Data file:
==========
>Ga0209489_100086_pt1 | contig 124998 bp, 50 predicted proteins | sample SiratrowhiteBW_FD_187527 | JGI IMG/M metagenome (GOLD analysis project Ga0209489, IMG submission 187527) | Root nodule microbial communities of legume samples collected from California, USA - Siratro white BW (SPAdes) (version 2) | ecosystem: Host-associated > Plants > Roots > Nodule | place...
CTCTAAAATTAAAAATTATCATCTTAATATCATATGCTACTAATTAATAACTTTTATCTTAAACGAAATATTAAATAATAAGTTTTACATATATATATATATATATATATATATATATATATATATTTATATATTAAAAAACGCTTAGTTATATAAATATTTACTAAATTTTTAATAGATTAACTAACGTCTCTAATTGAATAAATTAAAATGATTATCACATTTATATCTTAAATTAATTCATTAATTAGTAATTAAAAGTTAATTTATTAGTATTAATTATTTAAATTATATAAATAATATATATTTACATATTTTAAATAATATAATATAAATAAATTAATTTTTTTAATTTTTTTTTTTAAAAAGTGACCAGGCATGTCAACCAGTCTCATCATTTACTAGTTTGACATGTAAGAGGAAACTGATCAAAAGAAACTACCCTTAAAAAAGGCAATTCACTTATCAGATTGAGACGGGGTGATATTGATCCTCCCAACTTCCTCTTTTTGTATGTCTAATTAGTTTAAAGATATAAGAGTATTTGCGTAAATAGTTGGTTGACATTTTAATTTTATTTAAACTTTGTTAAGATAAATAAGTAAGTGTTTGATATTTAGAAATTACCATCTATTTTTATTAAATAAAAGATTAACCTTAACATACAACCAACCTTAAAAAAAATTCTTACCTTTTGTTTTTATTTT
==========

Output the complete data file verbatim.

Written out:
>Ga0209489_100086_pt1 | contig 124998 bp, 50 predicted proteins | sample SiratrowhiteBW_FD_187527 | JGI IMG/M metagenome (GOLD analysis project Ga0209489, IMG submission 187527) | Root nodule microbial communities of legume samples collected from California, USA - Siratro white BW (SPAdes) (version 2) | ecosystem: Host-associated > Plants > Roots > Nodule | place...
CTCTAAAATTAAAAATTATCATCTTAATATCATATGCTACTAATTAATAACTTTTATCTTAAACGAAATATTAAATAATAAGTTTTACATATATATATATATATATATATATATATATATATATATTTATATATTAAAAAACGCTTAGTTATATAAATATTTACTAAATTTTTAATAGATTAACTAACGTCTCTAATTGAATAAATTAAAATGATTATCACATTTATATCTTAAATTAATTCATTAATTAGTAATTAAAAGTTAATTTATTAGTATTAATTATTTAAATTATATAAATAATATATATTTACATATTTTAAATAATATAATATAAATAAATTAATTTTTTTAATTTTTTTTTTTAAAAAGTGACCAGGCATGTCAACCAGTCTCATCATTTACTAGTTTGACATGTAAGAGGAAACTGATCAAAAGAAACTACCCTTAAAAAAGGCAATTCACTTATCAGATTGAGACGGGGTGATATTGATCCTCCCAACTTCCTCTTTTTGTATGTCTAATTAGTTTAAAGATATAAGAGTATTTGCGTAAATAGTTGGTTGACATTTTAATTTTATTTAAACTTTGTTAAGATAAATAAGTAAGTGTTTGATATTTAGAAATTACCATCTATTTTTATTAAATAAAAGATTAACCTTAACATACAACCAACCTTAAAAAAAATTCTTACCTTTTGTTTTTATTTT